McMahon’s first and only professional hockey team never got above .500, or had the opportunity to prove themselves in a playoff. Come the end of January, attendance at the Coliseum wasn’t cutting it and the financial strain had become too much. McMahon asked for a loan from the league to keep their hopes alive, but when that was denied, he folded the franchise on February 1, 1982. Several players, including Meads, were shipped off and allowed to play elsewhere to finish the season. The Cape Cod Buccaneers final record in their only season was 17-21-1.

Evolution.

The ACHL, now having lost half the teams it had started with in less than four months of play, decided to cut games short and move right into a playoff with the remaining teams. The Mohawk Valley Stars defeated the Salem Raiders in a best-of-seven series to become the inaugural champions.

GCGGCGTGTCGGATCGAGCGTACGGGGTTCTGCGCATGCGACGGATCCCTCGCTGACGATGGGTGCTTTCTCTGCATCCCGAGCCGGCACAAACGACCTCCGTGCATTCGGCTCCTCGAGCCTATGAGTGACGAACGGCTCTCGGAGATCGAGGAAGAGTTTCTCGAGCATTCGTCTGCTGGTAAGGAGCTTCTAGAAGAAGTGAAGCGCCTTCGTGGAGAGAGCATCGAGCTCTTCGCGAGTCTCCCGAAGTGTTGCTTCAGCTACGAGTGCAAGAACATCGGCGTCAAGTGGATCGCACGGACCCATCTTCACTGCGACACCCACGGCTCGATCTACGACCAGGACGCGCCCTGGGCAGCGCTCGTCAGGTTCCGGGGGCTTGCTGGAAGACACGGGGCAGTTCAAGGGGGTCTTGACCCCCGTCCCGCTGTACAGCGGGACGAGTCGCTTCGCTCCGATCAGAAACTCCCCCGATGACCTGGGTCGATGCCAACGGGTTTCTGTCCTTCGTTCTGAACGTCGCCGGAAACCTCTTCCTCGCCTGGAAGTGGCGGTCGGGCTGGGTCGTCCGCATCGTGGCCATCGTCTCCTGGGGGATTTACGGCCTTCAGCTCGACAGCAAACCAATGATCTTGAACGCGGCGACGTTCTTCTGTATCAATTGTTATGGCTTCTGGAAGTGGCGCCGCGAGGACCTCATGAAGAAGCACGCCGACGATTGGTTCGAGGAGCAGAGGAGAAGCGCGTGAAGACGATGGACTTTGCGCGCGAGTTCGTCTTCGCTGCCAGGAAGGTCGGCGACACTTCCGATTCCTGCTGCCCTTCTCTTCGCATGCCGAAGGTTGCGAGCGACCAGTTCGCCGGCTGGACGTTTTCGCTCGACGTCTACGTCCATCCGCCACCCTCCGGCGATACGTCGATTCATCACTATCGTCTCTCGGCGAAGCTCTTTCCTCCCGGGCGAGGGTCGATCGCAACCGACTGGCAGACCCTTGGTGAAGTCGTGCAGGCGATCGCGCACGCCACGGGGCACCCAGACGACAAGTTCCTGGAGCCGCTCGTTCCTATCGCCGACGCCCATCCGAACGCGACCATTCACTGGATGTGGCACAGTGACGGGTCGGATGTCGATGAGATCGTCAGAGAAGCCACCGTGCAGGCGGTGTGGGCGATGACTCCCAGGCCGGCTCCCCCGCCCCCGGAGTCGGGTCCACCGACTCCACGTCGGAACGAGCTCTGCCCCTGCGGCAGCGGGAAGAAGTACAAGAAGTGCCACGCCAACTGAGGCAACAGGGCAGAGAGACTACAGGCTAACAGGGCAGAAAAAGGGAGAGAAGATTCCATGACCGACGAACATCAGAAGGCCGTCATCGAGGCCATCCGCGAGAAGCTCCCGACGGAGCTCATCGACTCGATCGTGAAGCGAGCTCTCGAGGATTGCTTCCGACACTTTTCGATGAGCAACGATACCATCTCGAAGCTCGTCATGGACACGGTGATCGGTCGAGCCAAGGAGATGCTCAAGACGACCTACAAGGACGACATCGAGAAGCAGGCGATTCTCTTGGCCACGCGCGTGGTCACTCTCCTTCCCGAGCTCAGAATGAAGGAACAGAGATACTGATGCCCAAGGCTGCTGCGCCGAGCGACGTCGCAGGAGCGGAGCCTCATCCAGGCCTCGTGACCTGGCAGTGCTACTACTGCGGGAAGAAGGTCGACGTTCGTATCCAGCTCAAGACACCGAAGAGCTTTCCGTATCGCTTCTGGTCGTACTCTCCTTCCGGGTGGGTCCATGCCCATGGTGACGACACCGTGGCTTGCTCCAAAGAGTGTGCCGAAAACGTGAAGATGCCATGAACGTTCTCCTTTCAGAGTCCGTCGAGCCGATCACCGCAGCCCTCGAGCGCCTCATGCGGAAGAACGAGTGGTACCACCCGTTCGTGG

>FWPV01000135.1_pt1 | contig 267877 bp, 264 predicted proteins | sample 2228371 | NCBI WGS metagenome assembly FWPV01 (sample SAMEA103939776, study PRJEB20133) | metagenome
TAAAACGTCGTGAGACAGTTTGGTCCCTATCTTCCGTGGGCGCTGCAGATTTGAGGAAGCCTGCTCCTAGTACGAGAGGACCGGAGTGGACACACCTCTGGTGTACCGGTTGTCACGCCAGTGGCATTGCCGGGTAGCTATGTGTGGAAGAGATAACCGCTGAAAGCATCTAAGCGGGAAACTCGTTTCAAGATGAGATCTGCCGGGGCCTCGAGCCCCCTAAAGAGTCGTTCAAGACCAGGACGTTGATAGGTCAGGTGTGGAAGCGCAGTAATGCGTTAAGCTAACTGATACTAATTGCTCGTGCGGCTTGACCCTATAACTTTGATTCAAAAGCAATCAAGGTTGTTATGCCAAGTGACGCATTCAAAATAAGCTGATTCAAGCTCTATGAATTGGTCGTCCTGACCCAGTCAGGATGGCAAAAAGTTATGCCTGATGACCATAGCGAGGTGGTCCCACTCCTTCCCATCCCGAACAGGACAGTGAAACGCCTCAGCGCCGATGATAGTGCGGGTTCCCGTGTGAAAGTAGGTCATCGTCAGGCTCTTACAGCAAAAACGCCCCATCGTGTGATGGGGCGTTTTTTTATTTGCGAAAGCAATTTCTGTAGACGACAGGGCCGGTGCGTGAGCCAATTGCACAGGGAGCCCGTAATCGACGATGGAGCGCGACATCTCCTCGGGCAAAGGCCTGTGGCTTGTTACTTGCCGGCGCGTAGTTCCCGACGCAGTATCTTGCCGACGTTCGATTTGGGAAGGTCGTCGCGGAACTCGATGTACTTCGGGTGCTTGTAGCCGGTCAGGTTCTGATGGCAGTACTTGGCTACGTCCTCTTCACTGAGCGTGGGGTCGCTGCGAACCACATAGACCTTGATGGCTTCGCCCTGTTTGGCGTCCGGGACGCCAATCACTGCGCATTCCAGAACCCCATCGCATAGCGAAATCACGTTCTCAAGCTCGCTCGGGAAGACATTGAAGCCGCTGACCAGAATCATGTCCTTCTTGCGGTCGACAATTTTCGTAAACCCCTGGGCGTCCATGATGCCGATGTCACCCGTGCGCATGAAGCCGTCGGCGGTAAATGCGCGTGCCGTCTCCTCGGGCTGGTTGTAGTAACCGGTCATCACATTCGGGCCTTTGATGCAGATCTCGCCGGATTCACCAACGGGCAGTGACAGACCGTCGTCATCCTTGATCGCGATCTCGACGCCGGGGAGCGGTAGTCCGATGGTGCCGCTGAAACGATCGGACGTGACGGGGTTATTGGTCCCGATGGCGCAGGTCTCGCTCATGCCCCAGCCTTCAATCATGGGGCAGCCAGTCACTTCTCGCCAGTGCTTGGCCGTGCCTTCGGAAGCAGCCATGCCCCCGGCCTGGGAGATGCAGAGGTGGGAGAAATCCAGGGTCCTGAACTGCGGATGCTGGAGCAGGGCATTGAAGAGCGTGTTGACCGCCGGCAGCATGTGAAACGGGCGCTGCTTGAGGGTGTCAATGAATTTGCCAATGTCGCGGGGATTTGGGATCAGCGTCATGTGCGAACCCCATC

Vince McMahon didn’t look back to hockey again until introducing The Goon, a man who was “thrown out of every hockey league he ever participated in,” and a character that would have fit right into the ACHL, to the World Wrestling Federation in the mid-1990’s. Almost four months to the day after folding the Buccaneers, he went with his associates, of whom now included new right-hand-man Jim Troy, to New York to buy out his father and take ownership of the WWF. Throughout his days on the Cape, McMahon had been involved in the company, both behind the scenes and as an on-screen commentator, but now he had what he wanted and a platform for his true vision.